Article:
“He has burns and lacerations to the inside of his mouth and he has been unable to eat.
Pitbull terrier Justice is used to the rough life roaming the streets looking for something to eat, but little did he expect that a group of children would throw a lit cracker at him to trick him into thinking it is food.
Sniffing around for food in Lotus River, Cape Town, he thought somebody had tossed him a snack. But when he picked it up, it exploded in his mouth, leaving him with severe injuries.
Belinda Abraham, the spokesperson for Cape of Good Hope SPCA, said a Good Samaritan had called for help on Friday and the severely injured dog was taken in for urgent treatment.
She added field officer Sonwabo Sitole and Inspector Jeffery Mfini’s hearts broke when they responded to the call.
“He has burns and lacerations to the inside of his mouth and he has been unable to eat until this morning,” said Abraham on Monday.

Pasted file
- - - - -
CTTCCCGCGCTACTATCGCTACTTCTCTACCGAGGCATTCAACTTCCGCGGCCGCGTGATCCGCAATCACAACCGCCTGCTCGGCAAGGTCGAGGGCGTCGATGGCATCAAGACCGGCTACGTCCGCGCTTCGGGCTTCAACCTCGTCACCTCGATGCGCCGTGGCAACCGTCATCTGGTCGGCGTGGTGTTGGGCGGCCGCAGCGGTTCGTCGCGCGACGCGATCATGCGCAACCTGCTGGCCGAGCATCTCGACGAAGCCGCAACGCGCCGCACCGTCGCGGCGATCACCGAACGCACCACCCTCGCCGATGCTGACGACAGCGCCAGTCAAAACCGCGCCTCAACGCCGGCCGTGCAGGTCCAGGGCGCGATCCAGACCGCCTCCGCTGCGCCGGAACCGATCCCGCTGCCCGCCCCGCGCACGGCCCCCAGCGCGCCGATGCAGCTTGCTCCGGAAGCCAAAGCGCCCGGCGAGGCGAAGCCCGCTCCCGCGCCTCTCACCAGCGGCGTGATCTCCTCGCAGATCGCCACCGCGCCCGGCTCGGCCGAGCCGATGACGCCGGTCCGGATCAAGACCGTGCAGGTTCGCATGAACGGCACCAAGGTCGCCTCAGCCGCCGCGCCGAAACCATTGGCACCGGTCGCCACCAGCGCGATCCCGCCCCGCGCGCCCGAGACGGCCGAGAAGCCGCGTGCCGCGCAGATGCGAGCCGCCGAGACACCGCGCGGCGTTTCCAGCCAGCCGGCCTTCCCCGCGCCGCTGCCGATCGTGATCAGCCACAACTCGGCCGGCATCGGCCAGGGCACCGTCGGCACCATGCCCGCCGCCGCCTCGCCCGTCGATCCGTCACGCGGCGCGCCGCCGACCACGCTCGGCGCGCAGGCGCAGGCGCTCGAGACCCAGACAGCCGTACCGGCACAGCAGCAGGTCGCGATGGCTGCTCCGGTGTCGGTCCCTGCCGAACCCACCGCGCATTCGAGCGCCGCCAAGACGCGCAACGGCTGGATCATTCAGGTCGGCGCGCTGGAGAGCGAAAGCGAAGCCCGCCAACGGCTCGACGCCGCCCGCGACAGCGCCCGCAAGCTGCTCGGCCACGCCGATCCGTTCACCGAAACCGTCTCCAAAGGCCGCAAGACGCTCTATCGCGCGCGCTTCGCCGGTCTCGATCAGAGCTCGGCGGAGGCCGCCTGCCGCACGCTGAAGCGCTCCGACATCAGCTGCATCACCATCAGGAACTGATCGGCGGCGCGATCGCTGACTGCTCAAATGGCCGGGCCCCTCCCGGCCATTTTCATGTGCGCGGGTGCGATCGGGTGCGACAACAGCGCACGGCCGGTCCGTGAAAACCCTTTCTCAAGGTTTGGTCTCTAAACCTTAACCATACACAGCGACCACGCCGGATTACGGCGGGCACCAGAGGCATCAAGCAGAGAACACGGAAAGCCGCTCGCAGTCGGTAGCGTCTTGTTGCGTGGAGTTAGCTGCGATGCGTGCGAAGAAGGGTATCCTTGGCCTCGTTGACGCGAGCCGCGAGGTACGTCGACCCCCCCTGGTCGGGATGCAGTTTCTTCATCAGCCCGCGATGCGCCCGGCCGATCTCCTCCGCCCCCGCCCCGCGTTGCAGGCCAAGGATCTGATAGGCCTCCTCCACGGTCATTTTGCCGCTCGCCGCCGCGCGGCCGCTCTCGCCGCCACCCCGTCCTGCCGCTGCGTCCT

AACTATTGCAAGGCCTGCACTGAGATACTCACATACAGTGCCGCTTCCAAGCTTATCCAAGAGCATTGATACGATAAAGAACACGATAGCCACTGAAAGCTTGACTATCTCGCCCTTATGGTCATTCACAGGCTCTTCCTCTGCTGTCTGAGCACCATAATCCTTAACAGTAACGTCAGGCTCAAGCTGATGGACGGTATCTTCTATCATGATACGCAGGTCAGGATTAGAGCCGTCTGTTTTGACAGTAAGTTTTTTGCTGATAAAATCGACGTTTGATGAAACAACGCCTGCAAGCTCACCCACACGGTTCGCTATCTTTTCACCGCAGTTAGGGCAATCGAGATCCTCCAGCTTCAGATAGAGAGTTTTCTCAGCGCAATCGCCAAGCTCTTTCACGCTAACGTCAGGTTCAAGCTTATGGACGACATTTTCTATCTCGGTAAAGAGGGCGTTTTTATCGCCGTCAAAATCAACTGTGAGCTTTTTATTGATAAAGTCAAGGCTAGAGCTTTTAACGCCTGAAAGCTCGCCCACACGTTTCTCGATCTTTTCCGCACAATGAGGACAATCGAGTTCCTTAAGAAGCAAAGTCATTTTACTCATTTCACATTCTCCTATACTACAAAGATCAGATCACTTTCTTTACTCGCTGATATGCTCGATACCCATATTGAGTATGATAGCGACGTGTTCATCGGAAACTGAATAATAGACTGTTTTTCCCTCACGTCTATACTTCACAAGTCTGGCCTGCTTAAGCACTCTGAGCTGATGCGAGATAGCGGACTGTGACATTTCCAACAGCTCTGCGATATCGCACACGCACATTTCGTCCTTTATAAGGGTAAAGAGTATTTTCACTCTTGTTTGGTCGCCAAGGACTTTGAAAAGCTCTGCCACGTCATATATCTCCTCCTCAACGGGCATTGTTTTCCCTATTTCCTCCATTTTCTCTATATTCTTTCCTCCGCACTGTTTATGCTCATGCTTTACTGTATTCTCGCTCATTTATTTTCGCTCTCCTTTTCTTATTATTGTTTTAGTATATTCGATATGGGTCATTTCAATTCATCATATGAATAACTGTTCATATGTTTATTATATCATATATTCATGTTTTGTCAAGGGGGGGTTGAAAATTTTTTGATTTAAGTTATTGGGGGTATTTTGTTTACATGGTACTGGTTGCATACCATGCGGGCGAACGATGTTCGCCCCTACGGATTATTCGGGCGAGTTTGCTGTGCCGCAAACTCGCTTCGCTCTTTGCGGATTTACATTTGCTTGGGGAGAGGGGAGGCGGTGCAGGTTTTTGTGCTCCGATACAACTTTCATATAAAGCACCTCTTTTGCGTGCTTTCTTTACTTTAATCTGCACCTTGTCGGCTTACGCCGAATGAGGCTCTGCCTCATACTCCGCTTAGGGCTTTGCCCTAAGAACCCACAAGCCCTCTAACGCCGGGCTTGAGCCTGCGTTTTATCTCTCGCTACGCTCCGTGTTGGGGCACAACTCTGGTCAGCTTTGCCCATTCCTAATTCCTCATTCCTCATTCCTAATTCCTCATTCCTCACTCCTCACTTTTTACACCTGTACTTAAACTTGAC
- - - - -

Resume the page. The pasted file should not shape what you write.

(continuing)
The team was told Justice had lived off scraps put out for him by some residents, and judging by old scars, it seemed he had not experienced much kindness.
His body showed the scars of old injuries. His mouth was so severely injured he had to be fed intravenously and put on a course of antibiotics and pain medication.
Abraham was shocked that children could be so callous.
She said being found guilty of cruelty to animals could lead to a prison sentence ranging between three and 15 years and fines that range from R60 000 to R300 000, depending on which court deals with the case.
Abraham asked anybody who had any information about the attack or witnessed any cruelty to animals should call the organisation on 021 700 4158 or 083 326 1604.
She also appealed for donations to help Justice, saying he would need a good home to go to once he had recovered.
The City of Cape Town has declared there will be no designated fireworks sites this year and residents must refrain from setting them off.
People could be fined R200 if they used or detonated fireworks in a building or public thoroughfare in terms of the Explosives Act.
Selling fireworks to a child or anyone under the age of 16 is liable to a R300 fine (and) allowing a child or person under the age of 16 to handle fireworks without adult supervision is liable to a R300 fine.